tips for dealing with dementia

  1. I work on a secure unit with a great staff-problem is the evening and some of the night shift.Many nurses in this facility are "old school" and think that there is a pill out there to control these resident's behaviors...I believe that keeping them safe and hydrated ,maintaining opitimal level of functioning as long as possible and protecting their dignity while supporting their loved ones is just about all we can do....What difference does it make if one refuses to get in bed at 9 pm in a night gown? Will she die from it? So what is she wants to crawl on the floor and "scrub"? I get down there alongside her till she tires out...Scream at bath time?-skip it til tomorrow...I realize that sun-downing is a problem(why do you think I work 7 to 3?-my momma didn't raise no fools!) I know that there are steps the staff can take to alleviate it-and most don't want to hear it-they want a quick fix-a pill...Which we all know often leads to further problems...We have a new admit that was great for the first 2 days and started getting a bit agitated the evening before last---I was told by evening shift-"We'll call YOU later and you can come in when she starts" Believe me-they are well staffed-3 nurses to 39 with 3 or 4 aides---Someone could have come from behind the desk to do a little hand-holding...Anyone know of any web sites with some good info? I need some teaching tools...I think it wil be accepted better then if I attempt a verbal inservice with this bunch...a few of them think they know it all....Of course one still thinks that reality orientation is where it's at...When she hears "Mom! Where are you?" She is apt to say-"Your mother has been dead for 50 years" I think that is cruel.....I usually go with "Taking down the wash-let's get a cold drink and sit down for a minute" Usually works for me......How can I convince some of the others?
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  2. 21 Comments

  3. by   KlareRN
    ktwlpn-

    You are the kind of nurse most of us would like to clone to work on our dementia units. Too many are too quick to pop a pill than to take the time to be human. I agree that if a person doesn't want to be in bed at 10pm; let them be up. In fact- get them a snack and help them find something on the television or a magazine to look at. Better yet- put down the magazine you are looking at and have a conversation with them. No- they may not understand the meaning of the conversation and they may not remember it even took place; but for that short period of time you are validating their value as a person. Too many times these folks are people who may have worked 3rd shift- or never got up before 10am...then they become confused and we force what we think is right for them and tell them what to wear, what and when to eat, when to bathe. when to go to bed or when to get up, not wearing a nightgown to breakfast, etc....

    It takes a special person to be able to work on secured units. I believe it is the most challenging area in any facility. The behaviors can escalate quickly and the repetiveness of the daily routine can be draining. Unfortunately it sounds like you work with a difficult bunch that may need to work in another area. Telling a confused resident that their mother is dead is not only cruel- but can be verbal abuse if it causes any anguish or mental distress to the resident (even for a minute).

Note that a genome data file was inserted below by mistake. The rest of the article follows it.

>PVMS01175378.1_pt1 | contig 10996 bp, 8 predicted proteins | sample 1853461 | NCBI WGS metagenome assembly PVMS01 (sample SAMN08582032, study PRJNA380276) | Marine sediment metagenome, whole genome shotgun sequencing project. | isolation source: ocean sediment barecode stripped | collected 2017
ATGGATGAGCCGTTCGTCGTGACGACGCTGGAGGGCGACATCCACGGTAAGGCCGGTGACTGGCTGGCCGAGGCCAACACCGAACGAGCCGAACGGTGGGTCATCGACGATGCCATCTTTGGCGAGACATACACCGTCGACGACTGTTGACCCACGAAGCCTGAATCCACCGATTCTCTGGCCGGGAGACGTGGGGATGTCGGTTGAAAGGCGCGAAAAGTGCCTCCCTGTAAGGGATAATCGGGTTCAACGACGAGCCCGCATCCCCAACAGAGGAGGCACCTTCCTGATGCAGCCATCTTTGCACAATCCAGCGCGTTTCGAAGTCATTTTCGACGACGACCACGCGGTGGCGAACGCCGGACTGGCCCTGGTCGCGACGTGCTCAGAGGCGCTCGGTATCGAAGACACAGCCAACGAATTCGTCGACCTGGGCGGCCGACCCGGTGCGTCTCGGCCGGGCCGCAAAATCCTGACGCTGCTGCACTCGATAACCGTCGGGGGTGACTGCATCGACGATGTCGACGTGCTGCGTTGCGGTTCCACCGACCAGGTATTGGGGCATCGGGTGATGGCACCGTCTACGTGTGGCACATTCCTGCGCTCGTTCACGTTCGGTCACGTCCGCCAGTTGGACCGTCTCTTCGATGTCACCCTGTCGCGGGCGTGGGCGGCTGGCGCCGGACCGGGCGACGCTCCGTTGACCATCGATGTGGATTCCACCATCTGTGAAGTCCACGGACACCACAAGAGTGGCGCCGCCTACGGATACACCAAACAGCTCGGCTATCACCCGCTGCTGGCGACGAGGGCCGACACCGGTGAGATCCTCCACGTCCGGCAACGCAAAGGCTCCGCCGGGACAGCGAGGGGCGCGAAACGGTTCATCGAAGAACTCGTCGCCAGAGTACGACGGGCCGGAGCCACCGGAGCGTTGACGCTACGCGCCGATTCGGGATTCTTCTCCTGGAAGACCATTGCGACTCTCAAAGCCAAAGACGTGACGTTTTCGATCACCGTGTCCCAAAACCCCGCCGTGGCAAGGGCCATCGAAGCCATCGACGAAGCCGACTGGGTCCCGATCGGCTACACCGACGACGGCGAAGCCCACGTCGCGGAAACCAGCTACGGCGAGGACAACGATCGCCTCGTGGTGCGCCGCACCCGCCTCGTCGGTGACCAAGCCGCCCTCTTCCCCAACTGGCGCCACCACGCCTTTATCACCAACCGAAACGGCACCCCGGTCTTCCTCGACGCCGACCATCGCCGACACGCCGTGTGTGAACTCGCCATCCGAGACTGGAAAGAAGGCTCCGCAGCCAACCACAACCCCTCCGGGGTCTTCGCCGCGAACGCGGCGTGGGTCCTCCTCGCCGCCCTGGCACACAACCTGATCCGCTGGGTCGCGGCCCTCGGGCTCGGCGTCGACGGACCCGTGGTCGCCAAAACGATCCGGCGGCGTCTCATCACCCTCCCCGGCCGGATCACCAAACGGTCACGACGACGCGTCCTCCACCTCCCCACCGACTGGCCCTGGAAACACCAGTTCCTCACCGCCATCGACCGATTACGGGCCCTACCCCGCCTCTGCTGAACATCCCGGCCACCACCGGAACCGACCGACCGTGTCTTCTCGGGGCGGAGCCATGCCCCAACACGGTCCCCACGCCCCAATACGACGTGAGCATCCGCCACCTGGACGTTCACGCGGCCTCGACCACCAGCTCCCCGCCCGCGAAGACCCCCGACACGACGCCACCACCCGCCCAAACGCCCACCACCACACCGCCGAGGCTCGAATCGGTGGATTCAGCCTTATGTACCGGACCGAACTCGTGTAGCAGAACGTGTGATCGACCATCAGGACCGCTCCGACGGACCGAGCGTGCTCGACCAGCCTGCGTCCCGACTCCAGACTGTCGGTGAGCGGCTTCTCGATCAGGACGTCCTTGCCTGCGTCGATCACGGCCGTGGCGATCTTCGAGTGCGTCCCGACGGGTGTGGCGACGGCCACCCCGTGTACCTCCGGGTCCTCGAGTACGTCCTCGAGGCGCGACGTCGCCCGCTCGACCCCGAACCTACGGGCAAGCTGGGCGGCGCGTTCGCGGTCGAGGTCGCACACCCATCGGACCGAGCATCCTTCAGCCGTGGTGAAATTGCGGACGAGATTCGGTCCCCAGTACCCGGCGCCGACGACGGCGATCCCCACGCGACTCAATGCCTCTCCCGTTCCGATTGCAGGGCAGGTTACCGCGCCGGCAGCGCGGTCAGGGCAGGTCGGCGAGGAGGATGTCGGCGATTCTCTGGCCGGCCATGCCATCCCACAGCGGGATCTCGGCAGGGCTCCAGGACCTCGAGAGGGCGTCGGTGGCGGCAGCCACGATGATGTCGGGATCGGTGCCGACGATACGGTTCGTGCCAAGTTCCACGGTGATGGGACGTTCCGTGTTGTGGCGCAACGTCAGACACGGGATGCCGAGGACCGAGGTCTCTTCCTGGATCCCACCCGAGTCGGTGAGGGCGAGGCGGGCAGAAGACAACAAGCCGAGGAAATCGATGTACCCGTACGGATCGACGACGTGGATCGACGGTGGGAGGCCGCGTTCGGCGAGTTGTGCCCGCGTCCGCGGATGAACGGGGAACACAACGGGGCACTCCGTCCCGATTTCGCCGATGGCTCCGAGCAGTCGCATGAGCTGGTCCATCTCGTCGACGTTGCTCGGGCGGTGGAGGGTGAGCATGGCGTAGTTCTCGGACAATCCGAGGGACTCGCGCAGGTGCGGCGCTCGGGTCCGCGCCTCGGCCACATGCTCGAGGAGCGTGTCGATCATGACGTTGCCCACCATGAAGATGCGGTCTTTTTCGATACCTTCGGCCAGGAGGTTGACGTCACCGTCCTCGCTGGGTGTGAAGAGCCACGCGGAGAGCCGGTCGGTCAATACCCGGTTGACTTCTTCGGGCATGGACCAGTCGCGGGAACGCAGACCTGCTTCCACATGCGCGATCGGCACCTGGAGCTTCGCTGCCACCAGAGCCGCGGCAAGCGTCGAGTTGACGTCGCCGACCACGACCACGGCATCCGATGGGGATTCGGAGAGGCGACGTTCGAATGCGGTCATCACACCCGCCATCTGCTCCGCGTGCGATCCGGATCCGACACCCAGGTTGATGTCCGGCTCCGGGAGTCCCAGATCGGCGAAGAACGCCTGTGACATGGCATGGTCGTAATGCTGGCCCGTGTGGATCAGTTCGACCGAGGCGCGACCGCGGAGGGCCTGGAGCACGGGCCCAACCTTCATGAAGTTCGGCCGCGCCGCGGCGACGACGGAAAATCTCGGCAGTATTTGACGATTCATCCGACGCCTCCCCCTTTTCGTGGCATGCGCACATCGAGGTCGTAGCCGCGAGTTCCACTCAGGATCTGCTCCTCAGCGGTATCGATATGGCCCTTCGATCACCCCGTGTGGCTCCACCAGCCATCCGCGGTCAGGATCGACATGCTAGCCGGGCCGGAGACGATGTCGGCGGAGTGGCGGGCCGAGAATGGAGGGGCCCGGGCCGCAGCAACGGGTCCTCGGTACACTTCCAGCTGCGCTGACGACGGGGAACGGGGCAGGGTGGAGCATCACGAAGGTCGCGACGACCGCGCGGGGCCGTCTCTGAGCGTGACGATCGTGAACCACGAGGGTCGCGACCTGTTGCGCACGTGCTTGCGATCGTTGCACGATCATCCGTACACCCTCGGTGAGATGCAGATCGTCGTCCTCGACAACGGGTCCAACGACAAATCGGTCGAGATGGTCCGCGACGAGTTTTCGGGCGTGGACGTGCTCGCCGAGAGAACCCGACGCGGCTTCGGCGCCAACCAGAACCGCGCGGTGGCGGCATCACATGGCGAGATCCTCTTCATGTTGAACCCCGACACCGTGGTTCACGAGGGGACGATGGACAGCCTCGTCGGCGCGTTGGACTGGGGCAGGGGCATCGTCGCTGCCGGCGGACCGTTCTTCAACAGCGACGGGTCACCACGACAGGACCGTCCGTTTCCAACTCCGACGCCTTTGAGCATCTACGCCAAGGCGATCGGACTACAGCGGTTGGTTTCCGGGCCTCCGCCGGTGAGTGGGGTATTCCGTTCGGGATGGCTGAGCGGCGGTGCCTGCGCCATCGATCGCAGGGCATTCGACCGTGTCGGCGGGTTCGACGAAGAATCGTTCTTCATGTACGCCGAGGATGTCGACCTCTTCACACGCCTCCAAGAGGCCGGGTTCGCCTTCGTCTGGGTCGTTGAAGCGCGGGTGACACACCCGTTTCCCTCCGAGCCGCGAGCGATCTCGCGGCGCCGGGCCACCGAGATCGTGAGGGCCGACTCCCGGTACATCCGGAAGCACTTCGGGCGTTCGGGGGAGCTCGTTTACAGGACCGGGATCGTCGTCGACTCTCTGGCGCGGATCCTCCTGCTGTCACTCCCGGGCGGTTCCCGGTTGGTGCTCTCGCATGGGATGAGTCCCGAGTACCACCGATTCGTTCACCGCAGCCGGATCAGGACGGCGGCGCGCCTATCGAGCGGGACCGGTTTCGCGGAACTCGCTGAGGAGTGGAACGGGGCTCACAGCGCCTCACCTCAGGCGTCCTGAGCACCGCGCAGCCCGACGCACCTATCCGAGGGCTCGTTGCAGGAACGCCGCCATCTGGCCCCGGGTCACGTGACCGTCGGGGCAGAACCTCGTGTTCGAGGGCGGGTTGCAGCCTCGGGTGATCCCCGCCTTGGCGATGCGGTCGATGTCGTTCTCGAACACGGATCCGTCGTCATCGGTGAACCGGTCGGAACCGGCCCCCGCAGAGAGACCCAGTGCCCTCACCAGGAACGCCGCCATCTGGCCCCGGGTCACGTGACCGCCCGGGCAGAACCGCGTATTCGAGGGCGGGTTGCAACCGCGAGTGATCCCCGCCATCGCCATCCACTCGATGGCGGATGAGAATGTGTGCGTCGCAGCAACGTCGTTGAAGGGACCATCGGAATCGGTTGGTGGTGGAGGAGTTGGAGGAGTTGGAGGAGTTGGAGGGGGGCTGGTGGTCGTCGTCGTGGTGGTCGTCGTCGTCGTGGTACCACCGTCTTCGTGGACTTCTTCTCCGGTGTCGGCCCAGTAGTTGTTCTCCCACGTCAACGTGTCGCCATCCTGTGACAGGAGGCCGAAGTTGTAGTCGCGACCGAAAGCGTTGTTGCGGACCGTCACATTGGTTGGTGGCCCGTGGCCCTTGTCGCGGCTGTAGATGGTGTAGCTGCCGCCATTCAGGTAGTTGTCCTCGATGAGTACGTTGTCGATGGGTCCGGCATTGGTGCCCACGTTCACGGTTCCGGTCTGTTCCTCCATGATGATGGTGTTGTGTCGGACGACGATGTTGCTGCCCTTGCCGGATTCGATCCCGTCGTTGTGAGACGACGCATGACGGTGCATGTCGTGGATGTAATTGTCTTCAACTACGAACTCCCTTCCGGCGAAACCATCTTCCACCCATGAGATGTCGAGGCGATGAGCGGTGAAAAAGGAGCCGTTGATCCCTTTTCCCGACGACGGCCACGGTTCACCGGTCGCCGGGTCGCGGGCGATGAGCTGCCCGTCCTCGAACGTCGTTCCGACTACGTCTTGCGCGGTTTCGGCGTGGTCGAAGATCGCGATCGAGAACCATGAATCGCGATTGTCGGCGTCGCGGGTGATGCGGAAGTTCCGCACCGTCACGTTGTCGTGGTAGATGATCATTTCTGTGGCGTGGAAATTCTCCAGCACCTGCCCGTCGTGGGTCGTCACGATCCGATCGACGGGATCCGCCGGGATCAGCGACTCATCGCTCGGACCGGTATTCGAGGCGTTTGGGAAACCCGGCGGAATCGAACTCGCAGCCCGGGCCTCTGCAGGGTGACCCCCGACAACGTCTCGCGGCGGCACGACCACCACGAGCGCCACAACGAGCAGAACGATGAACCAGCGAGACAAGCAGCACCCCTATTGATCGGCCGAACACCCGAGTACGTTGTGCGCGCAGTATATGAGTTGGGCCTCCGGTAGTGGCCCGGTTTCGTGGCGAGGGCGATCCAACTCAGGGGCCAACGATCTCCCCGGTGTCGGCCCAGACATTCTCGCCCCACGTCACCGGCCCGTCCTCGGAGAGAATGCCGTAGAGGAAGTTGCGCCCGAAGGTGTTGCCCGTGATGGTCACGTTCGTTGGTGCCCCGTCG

We are also careful about our choice of words for that same reason. Our babies wear bibs- our residents wear "clothing protectors"...our babies wear diapers- our residents wear "incontinent briefs" etc...

    Your local alzheimers association may be able to supply you with some teaching materials or at least point you in the right direction. Good luck to you- I hope you can continue to make a positive difference in the lives of the ones you care for...

    KlareRN
  4. by   Tookie
    I use a really good local site for both inforamtion and as a useful resource for students - this is excellent - they have a lot of 'help sheets - particularly for people just learning about the disease
    please let me know if this is of any use

    For dementia

    www.alzvic.asn.au

    then go to the helpful information and to help sheet s- they have loads of handouts and many different subjetc s- l have made up a folder from this

    If the website isnt OK (I am not sure how to refer websites onto people - type in Alzhiemers Association Victoria Australia

    Hope this helps - this is so important - keep up your good thoughts and actions - l want to be looked after by people like you if l ever get into this situation myself - l wish every nurse/thought your way

    Hang in there
    Tookie
  5. by   nakitamoon
    ktwlpn,,,,, you can come work with me anytime,,,,
    I agree 100% with you and Klare RN,,,,,, Staff coming to me all the time,,,, fix this ,,,,,, I remind them,,,, this is why the have thier job,,,,, use you imagination and compasion,,,,,
    Also think it does me good to enter the pt's world for few moments,,,, forget about reality,,,, does both the pt and I good,,, Moon
  6. by   adrienurse
    Contary to what people think, psychogeriatrics is a very challenging field to work in and is NOT for everyone. I suspect the nurses you are discribing lack the temperament as well as the insight needed to properly care for these people. It is just unrealistic to expect these people to be quiet and do as they are told -- It's just not gonna happen, the comprehension is just not there! The sooner they "get it" the better off everyone will be. Please continue to set an example for all of us.
  7. by   night owl